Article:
1561 to 1572. Value 1s 8d. Weight 21 9/11 grs. Fineness 22 cts. Milled. Type like the corresponding half-sovereigns, p. 127. Legends as the last half-crowns but ANG. FRA. ET. HIB., one dot between each word. MM star. MB. MM lis. MB. Rud. x. 9. These coins, though struck by the mill, have the edges plain. Rare.

1592 to 1601. Value 2s 6d. Weight 21 9/11 grs. Fineness 22 cts. Type as corresponding half-sovereigns. Legends ELIZAB. D. G. ANG. FR. ET. HIB. REGI. Rev. SCVTVM : FIDE : PROTEGET: EAM. MM ton. MB. Or with MM ton on rev. oniy, two dots after Et. MB. MM woolpack, as last. MB. Rud. x. 6, which reads HI, PROTEGE. MM 0, as ton, but ET. HI:, only one dot after each word on rev. (93) MB.

1601-2. Value 2s 6d. Weight 21 33/67 grs. Fineness 22 cts. Type and legends like the first with MM ton, one dot between words on rev. MM 2: MB. Or with EA for EAM. THORBURN.

QUARTER ANGELS. These correspond in every respect with the angelets. They are not mentioned in the indentures for the coinage before 1572, but a few exist with the rose MM, the date of which is 1565. If these are not patterns, it proves that quarter angels, like half-crowns, were coined under the indenture of 1560 although not mentioned therein. The legends on all are ELIZABETH D G ANG FRANCIE. Rev. ET HIBERNIE REGINA FIDEI.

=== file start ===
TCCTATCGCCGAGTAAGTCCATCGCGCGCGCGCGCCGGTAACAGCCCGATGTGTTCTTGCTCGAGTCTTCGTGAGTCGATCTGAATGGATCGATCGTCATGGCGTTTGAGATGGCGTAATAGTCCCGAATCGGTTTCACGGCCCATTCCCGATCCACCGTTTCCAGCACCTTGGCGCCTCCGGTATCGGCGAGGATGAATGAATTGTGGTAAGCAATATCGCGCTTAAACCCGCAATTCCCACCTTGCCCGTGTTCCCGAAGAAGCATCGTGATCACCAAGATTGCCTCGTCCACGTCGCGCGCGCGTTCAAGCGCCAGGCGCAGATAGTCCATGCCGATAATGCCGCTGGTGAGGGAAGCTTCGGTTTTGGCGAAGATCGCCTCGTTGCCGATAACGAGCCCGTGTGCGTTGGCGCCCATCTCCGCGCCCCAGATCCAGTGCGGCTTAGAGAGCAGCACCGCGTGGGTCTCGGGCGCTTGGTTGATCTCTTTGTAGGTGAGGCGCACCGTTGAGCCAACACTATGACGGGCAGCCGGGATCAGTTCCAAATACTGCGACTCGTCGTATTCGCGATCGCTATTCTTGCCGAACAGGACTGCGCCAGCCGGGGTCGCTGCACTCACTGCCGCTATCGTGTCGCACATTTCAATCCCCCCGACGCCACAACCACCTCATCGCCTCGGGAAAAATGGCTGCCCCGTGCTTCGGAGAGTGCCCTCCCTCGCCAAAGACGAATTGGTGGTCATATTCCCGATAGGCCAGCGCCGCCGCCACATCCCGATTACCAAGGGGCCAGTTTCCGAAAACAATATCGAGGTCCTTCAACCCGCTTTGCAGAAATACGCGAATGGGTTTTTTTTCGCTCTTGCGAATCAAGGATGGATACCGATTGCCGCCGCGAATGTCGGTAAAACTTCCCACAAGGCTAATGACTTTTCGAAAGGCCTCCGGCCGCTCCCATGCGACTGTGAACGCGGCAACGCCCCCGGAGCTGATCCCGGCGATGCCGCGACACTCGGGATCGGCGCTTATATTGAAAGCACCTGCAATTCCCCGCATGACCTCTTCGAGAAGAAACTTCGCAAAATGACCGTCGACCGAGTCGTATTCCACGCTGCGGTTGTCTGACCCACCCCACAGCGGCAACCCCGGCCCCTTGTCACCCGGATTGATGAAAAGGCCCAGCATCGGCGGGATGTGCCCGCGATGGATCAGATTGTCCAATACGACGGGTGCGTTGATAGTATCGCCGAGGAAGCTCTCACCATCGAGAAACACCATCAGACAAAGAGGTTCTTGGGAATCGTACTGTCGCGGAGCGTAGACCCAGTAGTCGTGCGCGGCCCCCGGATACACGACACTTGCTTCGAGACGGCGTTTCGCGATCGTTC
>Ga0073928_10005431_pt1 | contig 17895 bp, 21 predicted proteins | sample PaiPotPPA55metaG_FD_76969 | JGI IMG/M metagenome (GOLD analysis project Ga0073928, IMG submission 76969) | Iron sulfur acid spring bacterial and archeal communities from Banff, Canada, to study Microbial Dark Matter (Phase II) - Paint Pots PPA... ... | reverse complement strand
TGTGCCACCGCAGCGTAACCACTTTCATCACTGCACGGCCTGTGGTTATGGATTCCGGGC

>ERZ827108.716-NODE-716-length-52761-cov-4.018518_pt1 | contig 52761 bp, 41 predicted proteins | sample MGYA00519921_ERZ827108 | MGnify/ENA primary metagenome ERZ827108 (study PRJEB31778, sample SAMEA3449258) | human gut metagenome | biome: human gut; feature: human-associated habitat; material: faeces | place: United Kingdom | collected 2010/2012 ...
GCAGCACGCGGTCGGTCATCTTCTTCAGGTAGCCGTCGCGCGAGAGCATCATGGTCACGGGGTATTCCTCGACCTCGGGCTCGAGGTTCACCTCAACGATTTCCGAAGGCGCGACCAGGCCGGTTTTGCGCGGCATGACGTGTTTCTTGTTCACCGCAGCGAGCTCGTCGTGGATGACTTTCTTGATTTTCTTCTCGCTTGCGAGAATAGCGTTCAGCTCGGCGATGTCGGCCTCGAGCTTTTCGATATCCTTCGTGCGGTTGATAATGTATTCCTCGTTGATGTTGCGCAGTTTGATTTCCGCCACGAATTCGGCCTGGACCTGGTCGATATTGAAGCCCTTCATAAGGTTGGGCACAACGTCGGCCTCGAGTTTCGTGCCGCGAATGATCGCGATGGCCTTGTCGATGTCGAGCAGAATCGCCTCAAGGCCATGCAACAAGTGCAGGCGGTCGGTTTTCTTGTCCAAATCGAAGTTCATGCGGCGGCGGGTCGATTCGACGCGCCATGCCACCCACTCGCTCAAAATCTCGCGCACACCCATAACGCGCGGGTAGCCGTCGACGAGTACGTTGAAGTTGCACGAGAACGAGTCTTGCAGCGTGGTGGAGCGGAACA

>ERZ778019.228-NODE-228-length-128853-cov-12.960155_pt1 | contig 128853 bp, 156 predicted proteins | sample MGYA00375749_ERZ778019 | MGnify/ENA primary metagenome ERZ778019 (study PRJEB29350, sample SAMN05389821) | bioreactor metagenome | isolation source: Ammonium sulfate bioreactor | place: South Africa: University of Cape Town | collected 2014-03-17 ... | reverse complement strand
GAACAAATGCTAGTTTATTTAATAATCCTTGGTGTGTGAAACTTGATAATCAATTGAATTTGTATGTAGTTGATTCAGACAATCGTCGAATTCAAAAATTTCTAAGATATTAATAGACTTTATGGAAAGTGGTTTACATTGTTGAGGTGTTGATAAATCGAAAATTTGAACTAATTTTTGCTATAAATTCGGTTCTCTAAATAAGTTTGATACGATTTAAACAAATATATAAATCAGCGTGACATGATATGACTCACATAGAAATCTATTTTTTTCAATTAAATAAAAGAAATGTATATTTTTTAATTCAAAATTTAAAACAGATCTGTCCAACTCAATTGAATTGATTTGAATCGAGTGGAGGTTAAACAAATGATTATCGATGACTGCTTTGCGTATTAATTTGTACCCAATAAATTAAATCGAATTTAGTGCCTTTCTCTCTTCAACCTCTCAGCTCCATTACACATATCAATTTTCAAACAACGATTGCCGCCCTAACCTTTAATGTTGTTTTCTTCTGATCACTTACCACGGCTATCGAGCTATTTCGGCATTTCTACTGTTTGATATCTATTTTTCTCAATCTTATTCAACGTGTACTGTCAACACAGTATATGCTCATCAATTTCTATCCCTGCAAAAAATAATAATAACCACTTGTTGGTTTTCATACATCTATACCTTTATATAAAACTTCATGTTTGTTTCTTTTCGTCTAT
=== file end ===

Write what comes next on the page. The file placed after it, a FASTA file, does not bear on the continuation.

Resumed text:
1558 to 1578. Value 2s 6d or 1s 8d. Weight 20 grs. Standard fineness. MM rose. EVANS. TRORBURN. MM acorn, two dots after Elizabeth, Ang, Regina, and Fidei, one after Et and Hibernie. Rud. ix. 11. MB. MM cinquefoil, two dots after Elizabeth and Ang and every word on rev. MB.

1578 to 1582. Value 2s 6d. Weight 19 73/77 grs. Fineness 23 cts.grs. MM plain cross, two dots between words on obv., one after each word on rev. MB. MM bell, same. MB.

1582 to 1601. Value 2s 6d. Weight 20 grs. Standard fineness. MM A, as cross. MB. MM crescent. EVANS. MM ton, two dots after Elizabeth, one after Ang and between words on rev. (94) MB.

We do not know of any later quarter angels.